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CWPP Rapid Assessment Solution
Association of Oregon & California Counties
Community-based forest planning and prioritization is not new, but communities were given an unprecedented opportunity to engage in comprehensive forest planning and project prioritization by the Healthy Forests Restoration Act (HFRA) in 2003. This landmark legislation is the first to include meaningful statutory incentives for the Forest Service and BLM to give preference to the priorities of communities when it comes to managing the forested landscapes around them. But in order for a community to take advantage of this new approach, it must first prepare a Community Wildfire Protection Plan.

In an effort to help communities create a CWPP, Healthy Forest Info has created an Internet solution that can help facilitate this process; the CWPP Rapid Assessment Solution, or CWPP RAS.
The key elements of this Internet solution are:
  • Database Technology
  • Bulletin Board Service (BBS) technology (for both secure and public BBS use)
  • A website (with live wildfire event broadcast capabilities)
The Process

Using the Healthy Forest Info Internet solution, the process of initiating preparation of a CWPP is straightforward.  A county begins by acquiring access rights to the system for its communities. A Committee is then formed by the county, consisting of county designees form its emergency services department, its planning department, and the fire chief for the relevant geographic area, and a representative from the State forest management agency. A representative from the applicable federal land management agency is included by the county as an ex officio member of Committee. Upon formation, the Committee can then put into use the Healthy Forest Info Internet solution.
Upon signing on to the CWPP RAS, the Committee uses the computerized risk assessment criteria, the online mapping system and the secure BBS to identify and prioritize Communities At Risk (CARs) within the county. Once the initial CARs have been identified, the Committee prioritizes using the CWPP RAS database tool to input information from these communities that is needed to determine the ´risk´ level (low...moderate...high) for each.  The system will then generate a summary report for each CAR.  Each CAR summary includes measures proposed by the Committee to address the conditions that are causing the community to be at risk of wildfire. The CAR summary is, in effect, a short form, draft CWPP.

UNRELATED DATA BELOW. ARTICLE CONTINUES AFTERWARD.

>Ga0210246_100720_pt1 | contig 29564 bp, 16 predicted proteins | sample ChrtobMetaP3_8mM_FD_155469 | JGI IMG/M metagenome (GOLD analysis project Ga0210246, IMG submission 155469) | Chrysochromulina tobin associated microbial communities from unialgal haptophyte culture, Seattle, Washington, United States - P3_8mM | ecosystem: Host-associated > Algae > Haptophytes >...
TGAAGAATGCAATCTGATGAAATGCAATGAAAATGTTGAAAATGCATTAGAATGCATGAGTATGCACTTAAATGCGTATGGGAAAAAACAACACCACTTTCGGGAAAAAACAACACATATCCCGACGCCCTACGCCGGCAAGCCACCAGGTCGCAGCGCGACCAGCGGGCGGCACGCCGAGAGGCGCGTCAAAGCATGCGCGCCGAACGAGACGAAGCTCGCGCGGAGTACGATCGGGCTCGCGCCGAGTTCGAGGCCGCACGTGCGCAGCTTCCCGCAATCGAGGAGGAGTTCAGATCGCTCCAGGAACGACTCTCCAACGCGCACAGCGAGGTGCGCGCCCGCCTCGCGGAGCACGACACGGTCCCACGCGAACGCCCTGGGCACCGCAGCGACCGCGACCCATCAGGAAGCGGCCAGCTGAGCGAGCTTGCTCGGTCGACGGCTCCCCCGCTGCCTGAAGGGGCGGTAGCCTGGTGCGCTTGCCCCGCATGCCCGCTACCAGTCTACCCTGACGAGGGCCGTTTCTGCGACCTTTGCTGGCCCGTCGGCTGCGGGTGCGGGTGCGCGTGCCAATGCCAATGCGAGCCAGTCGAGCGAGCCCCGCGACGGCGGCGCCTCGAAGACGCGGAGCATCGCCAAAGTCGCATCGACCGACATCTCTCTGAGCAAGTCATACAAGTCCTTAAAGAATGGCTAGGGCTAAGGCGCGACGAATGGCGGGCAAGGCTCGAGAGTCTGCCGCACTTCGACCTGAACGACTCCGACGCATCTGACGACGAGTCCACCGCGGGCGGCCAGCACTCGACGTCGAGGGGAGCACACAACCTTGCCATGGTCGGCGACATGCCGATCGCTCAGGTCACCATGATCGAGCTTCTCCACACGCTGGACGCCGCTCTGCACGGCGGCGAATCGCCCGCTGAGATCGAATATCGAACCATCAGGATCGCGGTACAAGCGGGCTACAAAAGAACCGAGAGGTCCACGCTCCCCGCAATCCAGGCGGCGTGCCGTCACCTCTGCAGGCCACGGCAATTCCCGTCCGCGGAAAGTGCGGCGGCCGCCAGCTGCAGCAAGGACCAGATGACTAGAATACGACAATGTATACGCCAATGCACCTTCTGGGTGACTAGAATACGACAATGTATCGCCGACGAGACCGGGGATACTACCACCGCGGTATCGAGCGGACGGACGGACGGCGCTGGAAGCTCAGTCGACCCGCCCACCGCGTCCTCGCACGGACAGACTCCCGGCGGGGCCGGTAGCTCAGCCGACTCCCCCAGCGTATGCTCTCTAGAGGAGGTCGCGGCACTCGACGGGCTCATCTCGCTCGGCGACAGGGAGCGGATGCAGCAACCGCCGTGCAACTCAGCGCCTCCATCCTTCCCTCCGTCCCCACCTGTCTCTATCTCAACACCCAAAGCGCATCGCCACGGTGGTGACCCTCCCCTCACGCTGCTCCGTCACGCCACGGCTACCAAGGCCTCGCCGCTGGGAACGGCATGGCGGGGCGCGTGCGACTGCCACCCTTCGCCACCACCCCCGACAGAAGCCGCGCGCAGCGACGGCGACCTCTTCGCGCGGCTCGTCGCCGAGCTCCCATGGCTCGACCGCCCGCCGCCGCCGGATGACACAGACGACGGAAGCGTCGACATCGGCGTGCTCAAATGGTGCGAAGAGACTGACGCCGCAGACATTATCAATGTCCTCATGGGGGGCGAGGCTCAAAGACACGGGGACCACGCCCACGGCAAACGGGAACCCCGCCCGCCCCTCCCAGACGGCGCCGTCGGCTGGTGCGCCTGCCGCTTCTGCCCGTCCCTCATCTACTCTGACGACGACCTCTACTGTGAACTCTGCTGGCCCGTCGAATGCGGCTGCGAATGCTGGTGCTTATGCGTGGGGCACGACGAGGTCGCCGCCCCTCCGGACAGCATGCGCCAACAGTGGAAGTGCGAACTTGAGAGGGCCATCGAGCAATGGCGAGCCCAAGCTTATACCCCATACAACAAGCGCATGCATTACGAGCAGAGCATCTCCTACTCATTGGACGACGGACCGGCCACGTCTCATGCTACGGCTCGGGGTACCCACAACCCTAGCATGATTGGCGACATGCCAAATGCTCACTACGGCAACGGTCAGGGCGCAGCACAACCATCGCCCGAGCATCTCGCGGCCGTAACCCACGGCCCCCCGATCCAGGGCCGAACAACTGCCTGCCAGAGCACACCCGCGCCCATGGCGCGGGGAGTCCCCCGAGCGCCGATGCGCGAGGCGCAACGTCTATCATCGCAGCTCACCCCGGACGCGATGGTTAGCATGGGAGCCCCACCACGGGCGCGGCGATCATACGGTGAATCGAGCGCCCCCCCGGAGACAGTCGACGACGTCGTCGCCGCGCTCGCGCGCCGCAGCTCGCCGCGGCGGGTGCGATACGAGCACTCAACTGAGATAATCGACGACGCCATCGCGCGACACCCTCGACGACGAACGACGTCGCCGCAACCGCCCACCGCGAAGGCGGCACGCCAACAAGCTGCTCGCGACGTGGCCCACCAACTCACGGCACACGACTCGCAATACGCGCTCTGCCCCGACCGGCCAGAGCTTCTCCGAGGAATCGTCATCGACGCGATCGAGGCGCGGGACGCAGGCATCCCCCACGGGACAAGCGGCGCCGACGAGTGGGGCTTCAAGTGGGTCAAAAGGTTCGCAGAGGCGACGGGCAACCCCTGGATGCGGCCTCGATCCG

The BBS is then used to gather public input on the CAR summaries, which are posted to a website provided by the CWPP RAS. Once this information is on the website, the Committee uses the Press Release tool provided in the CWPP RAS to alert members of the media (local newspapers, television and radio stations...etc.), that the CAR summaries are available ´online´ for review and comment by the public, and when and where regular public hearings are scheduled for thse CAR summaries.
After the press release has been sent out, key stakeholders and the general public can go to the county CWPP website and use the public BBS to post their comments and suggestions regarding the information and recommendations provided in the CAR summary. Each CAR will have an individual BBS assigned to it so the stakeholders of that particular community will have a voice specific to the issues unique to their area. Also, the Committee can determine the length of time the community can have access to this public BBS for commenting (similar to any other regulatory hearings) and will have administrative control to remove any comments or messages that are inappropriate for the public BBS.